“You’ll figure it out,” Rodney Dangerfield informed a young, aspiring standup comedian who sought his counsel on “something in comedy.”
Rodney Dangerfield was being dismissive is the first thought that comes to mind when we read that Dangerfield quote. Fellow comedians knew Rodney Dangerfield’s legacy well, and they regarded him as one of the foremost experts on the trials and tribulations involved in succeeding in the field of comedy. As such, we can guess that they approached him all the time with questions regarding their personal struggles. Thus, when this now famous comedian approached Rodney when the comedian was in an early stage of his career, Rodney probably said whatever was necessary to convince this comedian to leave him alone. Either that, or Dangerfield found the answer to that question to be so loaded with variables, and so time consuming, that he didn’t want to go down that road with yet another aspiring comedian.
For all we know, Rodney sat in the audience during that comedian’s act and decided that he didn’t know how to fix it. We can guess that he didn’t think it was so bad that he didn’t know how to fix it, but that that comedian’s act was so different from Rodney’s that that might have been the reason Rodney didn’t know how to fix it. Rodney might have even loved the comedian’s act so much that he couldn’t wait to see how the comedian would fix it with all of his individual fixes. Perhaps he was a fan, and he didn’t want to meddle with another man’s act. Whatever the case actually was, “You’ll figure it out” seems dismissive, but as with all good advice and all perfect strawberries, it becomes tastier the more you chew on it.
Some advice is more obvious and usable. Major League Pitcher Randy Johnson once talked about some advice fellow pitcher Nolan Ryan offered him. Nolan informed “The Big Unit” that the finishing step of his pitching motion should end approximately one inch further to the left. Randy said that that presumably trivial piece of advice changed his whole career. He stated that he wouldn’t have accomplished half of what he did without it. He even went so far as to say he owed Nolan Ryan a lifelong debt for that career-changing piece of advice. Some of us have received such advice, but for most of us, advice is more oblique and requires personal interpretation.
The best piece of advice I’ve ever heard combines an acknowledgment of the struggle to succeed with a notice that the recipients of such advice must find their own way to apply it. The best advice I’ve ever heard does not involve miracle cures, quick fixes, or the elusive true path to instant success “That can be yours for one low installment of $9.99!” Most of the best nuggets of information I’ve heard, such as “You’ll figure it out,” are so obvious that the recipient thinks they’ve wasted everyone’s time by asking the question.
The underpinning of “You’ll figure it out” suggests that there are no universal methods to achieving true individual success. A struggling individual can watch a how-to video or read a training manual. They can study the various expert techniques and the experts’ interpretations of those techniques. They can internalize the advice offered by everyone and their brother, but at some point, individuals who hope to achieve true success eventually have to figure it all out for themselves.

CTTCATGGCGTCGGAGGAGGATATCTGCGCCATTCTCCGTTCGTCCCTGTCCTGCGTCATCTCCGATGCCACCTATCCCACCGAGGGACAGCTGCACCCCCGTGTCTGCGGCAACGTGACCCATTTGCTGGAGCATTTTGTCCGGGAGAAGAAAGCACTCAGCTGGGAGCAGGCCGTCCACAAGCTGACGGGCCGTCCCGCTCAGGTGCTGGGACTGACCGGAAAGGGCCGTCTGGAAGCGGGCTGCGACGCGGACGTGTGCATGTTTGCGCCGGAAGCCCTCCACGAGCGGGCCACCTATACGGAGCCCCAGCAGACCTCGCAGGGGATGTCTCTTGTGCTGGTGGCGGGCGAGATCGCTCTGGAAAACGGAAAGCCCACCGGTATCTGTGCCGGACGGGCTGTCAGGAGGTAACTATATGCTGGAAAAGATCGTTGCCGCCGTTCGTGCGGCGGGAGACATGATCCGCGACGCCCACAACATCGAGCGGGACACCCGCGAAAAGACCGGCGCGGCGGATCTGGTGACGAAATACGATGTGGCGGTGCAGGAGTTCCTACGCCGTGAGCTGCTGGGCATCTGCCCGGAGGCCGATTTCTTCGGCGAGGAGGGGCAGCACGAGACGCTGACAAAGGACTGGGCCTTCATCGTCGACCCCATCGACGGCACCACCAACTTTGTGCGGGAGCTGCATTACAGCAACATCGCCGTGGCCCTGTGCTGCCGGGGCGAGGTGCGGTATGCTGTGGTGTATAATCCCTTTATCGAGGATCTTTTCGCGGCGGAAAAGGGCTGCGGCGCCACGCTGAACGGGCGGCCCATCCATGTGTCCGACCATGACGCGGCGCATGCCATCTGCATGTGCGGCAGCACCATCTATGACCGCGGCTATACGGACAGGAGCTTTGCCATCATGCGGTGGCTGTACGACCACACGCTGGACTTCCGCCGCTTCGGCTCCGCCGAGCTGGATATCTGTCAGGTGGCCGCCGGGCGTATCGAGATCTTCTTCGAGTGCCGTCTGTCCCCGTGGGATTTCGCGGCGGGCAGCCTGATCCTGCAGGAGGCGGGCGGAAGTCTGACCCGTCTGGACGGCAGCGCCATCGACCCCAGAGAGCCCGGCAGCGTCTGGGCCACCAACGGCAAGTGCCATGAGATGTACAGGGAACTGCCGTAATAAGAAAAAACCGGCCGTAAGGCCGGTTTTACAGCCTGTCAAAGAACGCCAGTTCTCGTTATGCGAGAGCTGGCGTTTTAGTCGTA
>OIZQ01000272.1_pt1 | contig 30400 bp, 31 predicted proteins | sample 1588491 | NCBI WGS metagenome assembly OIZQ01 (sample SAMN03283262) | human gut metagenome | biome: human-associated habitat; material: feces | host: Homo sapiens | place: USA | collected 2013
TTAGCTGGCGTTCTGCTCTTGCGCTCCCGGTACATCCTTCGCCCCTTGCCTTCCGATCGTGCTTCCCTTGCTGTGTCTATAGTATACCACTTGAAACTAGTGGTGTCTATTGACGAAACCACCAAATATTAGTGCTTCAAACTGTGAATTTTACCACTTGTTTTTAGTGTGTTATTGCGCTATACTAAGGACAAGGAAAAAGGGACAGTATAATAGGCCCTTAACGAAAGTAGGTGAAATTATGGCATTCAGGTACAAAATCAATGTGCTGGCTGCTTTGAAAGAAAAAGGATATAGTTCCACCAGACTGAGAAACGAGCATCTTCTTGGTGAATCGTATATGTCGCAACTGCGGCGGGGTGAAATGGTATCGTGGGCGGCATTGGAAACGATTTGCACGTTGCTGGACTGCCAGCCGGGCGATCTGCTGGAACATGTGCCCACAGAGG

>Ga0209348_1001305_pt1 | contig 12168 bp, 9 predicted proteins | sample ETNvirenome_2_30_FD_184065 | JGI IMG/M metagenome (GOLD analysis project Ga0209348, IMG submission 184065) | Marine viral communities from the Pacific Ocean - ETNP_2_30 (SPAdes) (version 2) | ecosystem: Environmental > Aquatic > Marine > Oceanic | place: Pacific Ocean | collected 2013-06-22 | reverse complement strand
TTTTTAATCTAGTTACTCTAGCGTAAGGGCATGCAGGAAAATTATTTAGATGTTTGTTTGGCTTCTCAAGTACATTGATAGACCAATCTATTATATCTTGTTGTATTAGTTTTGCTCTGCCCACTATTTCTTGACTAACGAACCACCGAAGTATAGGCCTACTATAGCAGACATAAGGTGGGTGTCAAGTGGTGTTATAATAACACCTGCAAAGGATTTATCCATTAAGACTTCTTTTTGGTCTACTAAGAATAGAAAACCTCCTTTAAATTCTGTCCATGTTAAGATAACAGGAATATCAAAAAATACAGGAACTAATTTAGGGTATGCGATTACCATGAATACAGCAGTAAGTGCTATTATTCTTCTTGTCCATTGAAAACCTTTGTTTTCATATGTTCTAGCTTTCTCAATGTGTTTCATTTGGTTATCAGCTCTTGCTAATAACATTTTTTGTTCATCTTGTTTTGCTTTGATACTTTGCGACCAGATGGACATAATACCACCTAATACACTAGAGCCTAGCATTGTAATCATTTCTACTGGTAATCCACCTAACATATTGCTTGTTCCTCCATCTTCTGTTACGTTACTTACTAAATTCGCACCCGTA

Instant success is as rare in the arts as it is in every walk of life, but if an individual is lucky enough to avoid having to figure it out, they’re apt to find the level of success they achieve meaningless when compared to those who experience failure, adjust accordingly, and struggle to carve out their own niche.
In the course of my employment, I worked with a number of flash-in-the-pan employees who didn’t want to figure anything out. They considered themselves Tom-Cruise-in-shades naturals. They were the high-energy, fast-talking, glamour types who focused so much energy on their new job that they burst out of the gate to thunderous applause. Trainers and bosses love them. “Look at Bret!” they say, high-fiving Bret in the hall, hoping to inspire everyone within earshot to be more like Bret. The one thing the powers-that-be do not see, or won’t admit, is that these high-energy, fast-talking, glamorous, flash-in-the-pan types often burn out after reaching the immediate goals that define them as successful.
Those who experience a measure of instant success are often the darlings, or studs, of the training class. They can answer every question, and they often enter the training seminar with quotes on success from the famous and successful. They treat training as a competition, as one would an athletic event, and they’re not afraid to do touchdown dances soon after the release of the initial productivity numbers. They wear the clothes and drive the cars to foster the image. They may even go so far as to have someone in authority catch them reading a personal success guide that one of them may read to chapter two. Most of them won’t read that far, however, because most of them aren’t in it for the long-term.